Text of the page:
If nesting birds are adding their song to the sounds of work in your factory, chances are there are leaks that cost energy and money.
Birdsong is one of the things that Boise State University professor John Gardner looks for as he helps teams of students find possible energy savings at industrial buildings in the Pacific Northwest. The students look for potential energy efficiency improvements, ways to prevent pollution and minimize waste, and changes that will lead to improved productivity.
Gardner is director of the state’s two Industrial Assessment Centers or IACs, U.S. Department of Energy-sponsored programs that offer energy evaluations at manufacturing operations. There are two such centers in Idaho, one at Boise State and one at the University of Idaho in Moscow. The goal of both is to offer energy conservation services to small and medium-size manufacturing facilities, and to educate engineering students in applied energy efficiency.
The centers send out the student teams to factories at no cost. To be eligible, factories must have energy bills of around $100,000 to $2.5 million per year.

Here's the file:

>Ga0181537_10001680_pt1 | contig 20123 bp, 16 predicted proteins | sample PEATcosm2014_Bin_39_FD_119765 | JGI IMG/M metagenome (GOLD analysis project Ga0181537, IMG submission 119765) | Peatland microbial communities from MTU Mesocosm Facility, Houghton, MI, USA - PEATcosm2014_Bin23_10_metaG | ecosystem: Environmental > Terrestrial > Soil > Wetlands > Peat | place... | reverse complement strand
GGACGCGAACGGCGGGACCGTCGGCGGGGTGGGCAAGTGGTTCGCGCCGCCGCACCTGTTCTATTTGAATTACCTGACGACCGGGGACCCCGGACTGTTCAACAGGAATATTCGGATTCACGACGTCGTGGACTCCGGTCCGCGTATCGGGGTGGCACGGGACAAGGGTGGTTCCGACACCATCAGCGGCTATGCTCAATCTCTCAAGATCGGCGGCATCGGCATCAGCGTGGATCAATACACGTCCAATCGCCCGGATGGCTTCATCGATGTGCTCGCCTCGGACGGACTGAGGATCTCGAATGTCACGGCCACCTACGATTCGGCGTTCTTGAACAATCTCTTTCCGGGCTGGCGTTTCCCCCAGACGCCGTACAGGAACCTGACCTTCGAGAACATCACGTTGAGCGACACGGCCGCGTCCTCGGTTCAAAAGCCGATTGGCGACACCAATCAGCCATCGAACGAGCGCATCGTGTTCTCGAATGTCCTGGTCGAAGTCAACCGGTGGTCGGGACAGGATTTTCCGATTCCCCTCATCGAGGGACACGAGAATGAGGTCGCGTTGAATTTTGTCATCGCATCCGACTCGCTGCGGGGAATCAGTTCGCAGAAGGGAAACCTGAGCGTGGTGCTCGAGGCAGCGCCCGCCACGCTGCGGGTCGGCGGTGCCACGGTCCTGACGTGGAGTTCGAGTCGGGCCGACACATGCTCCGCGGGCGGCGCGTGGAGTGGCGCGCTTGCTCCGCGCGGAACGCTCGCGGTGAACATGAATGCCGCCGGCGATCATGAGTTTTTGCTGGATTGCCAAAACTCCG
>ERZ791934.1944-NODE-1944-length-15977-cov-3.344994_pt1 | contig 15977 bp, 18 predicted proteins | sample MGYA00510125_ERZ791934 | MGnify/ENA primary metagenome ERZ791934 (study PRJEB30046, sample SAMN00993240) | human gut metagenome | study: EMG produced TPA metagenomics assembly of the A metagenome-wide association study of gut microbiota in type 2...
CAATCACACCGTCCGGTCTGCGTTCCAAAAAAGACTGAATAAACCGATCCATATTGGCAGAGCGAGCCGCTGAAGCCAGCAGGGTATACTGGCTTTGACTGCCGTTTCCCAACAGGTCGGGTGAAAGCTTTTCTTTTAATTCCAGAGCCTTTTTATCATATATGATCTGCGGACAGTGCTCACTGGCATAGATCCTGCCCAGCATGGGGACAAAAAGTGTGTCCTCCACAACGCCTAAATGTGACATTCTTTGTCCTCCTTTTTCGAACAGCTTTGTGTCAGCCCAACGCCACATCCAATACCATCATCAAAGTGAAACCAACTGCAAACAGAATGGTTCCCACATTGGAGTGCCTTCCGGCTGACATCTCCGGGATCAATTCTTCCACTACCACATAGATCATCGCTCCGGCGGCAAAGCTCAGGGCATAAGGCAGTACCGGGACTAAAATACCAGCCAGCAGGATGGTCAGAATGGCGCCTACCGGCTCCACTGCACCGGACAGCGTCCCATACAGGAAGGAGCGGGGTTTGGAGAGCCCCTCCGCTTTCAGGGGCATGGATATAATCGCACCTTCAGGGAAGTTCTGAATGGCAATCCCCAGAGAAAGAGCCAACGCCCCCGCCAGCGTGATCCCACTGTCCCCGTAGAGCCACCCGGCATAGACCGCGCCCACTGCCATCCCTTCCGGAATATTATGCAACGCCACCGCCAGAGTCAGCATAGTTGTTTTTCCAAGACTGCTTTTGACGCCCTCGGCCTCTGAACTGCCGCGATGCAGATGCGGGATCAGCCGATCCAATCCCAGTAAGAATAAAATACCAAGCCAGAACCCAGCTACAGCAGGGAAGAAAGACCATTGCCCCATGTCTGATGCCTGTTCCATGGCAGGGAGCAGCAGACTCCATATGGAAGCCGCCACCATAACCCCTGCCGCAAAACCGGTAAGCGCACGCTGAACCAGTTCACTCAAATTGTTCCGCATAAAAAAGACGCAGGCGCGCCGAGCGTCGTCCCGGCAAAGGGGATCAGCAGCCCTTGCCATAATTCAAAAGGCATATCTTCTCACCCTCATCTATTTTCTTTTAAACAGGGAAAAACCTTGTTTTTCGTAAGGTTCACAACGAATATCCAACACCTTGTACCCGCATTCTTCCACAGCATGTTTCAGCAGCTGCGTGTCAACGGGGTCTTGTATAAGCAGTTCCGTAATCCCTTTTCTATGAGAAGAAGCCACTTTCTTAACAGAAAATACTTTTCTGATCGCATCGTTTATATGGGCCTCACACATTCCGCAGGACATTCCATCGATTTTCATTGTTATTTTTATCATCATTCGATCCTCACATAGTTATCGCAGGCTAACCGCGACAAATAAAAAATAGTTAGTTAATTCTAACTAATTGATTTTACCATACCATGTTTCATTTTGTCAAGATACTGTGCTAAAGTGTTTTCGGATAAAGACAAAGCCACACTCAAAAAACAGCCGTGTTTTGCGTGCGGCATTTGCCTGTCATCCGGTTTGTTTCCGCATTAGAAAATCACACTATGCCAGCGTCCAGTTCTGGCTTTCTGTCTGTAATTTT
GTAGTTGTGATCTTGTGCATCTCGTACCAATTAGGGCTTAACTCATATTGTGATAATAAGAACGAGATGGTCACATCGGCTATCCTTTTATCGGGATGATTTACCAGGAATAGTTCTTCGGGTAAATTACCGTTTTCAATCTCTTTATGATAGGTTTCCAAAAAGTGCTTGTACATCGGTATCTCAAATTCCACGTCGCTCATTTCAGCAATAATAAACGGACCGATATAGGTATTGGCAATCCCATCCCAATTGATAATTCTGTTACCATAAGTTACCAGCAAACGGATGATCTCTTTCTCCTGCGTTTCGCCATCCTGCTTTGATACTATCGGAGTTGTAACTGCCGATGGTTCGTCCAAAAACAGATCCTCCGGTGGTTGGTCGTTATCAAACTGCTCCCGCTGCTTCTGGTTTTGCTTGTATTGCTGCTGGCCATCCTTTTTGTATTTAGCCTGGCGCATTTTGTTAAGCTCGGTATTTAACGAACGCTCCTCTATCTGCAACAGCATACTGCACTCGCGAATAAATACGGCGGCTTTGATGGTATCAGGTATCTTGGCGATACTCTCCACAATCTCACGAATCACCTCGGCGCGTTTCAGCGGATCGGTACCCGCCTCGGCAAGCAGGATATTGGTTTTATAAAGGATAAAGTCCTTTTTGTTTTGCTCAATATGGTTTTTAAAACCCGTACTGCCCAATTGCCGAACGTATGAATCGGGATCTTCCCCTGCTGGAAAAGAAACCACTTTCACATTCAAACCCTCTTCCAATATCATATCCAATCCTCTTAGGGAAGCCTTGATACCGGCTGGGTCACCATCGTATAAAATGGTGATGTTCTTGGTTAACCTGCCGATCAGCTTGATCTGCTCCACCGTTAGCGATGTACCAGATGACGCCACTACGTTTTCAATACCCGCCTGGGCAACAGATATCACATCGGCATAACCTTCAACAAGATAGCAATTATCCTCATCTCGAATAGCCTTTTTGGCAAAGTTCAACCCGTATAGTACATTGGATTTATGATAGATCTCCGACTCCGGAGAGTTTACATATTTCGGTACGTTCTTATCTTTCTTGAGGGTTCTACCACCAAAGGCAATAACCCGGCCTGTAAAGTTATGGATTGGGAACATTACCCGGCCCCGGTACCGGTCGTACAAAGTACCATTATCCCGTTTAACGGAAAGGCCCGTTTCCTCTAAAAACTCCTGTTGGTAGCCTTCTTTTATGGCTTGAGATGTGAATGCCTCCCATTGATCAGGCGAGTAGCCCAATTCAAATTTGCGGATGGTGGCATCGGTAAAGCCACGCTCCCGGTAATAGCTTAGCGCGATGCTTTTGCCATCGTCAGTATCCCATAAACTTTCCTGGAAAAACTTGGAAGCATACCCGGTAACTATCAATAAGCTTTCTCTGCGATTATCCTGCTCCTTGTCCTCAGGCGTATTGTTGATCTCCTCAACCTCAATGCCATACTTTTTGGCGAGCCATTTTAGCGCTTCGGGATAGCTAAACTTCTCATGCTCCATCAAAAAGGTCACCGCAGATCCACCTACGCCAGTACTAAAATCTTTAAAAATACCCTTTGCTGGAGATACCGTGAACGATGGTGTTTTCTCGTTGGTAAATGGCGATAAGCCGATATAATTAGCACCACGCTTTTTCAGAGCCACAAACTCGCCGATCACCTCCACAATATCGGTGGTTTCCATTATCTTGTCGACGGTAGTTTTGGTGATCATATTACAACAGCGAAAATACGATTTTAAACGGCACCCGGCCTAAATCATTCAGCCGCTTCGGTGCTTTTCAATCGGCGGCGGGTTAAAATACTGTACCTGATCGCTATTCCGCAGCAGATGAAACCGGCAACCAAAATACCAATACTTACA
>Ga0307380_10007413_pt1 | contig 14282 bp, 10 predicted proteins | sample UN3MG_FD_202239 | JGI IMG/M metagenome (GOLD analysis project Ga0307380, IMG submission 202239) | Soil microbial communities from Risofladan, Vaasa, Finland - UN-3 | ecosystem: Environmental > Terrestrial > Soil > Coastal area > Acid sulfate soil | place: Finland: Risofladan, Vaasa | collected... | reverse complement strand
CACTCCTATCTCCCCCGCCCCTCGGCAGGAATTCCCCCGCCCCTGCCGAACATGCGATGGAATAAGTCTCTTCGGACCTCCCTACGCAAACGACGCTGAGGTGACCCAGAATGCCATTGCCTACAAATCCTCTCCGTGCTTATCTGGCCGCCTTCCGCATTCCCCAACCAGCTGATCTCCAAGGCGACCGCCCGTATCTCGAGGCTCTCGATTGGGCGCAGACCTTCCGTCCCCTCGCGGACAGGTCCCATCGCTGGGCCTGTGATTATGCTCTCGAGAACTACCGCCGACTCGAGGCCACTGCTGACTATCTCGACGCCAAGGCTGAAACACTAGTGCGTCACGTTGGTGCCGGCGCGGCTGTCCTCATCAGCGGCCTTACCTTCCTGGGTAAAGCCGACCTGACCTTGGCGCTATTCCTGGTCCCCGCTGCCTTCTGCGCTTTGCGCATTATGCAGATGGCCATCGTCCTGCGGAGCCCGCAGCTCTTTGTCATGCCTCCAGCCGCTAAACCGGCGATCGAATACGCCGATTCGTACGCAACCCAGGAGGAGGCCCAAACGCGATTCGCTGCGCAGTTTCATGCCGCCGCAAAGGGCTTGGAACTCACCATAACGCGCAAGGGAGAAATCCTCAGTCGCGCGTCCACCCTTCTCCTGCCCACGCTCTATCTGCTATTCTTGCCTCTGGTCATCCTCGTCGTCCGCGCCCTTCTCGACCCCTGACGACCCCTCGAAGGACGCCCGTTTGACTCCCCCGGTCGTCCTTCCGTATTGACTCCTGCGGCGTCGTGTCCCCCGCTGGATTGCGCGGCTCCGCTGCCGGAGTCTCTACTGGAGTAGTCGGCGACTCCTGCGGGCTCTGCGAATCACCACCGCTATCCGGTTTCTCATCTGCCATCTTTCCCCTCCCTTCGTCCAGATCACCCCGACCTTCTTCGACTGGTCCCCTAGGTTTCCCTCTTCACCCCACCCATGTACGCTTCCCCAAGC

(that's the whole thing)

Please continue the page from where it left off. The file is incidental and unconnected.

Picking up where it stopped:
“Our job is to find a way to save energy that makes sense,” said Gardner, a professor of mechanical engineering who has been at Boise State for 16 years. “Our students calculate how much it would cost to implement a measure, and how much energy they would save, and then we look for the 18-to-24-month payback.”
There are 24 IACs at engineering colleges around the United States, all funded by the DOE. Idaho’s two programs, at Boise State University and the University of Idaho, are directed by the CAES Energy Efficiency Research Institute, a program that began in 2011 after Gardner received a 5-year DOE grant. Gardner, the director of the institute, is applying this summer for $1.75 million to renew the program for another 5 years.
So far, Gardner and his students have visited about 75 factories in Idaho, Utah, and Washington. They also checked three salmon processing plants in Kodiak, Alaska, where the factories were heavily reliant on freezers. Gardner said he expects interest in the program to rise as Idaho’s industrial power rates creep upward. Rates rose about 30 percent between 2010 and 2015, according to government data.
If he’s successful in renewing the program, Gardner said, it will be altered slightly. The DOE is now taking a closer look at cybersecurity for industrial control systems such as programmable logic controllers or PLCs, almost all of which are internet-enabled.
“As more and more of the manufacturing has an internet component, there is more opportunity for bad actors to find industrial secrets,” he said. For example, he said, many PLCs operate on a default password set by the company.
“We’re going to be educating our students on what questions to ask,” he said.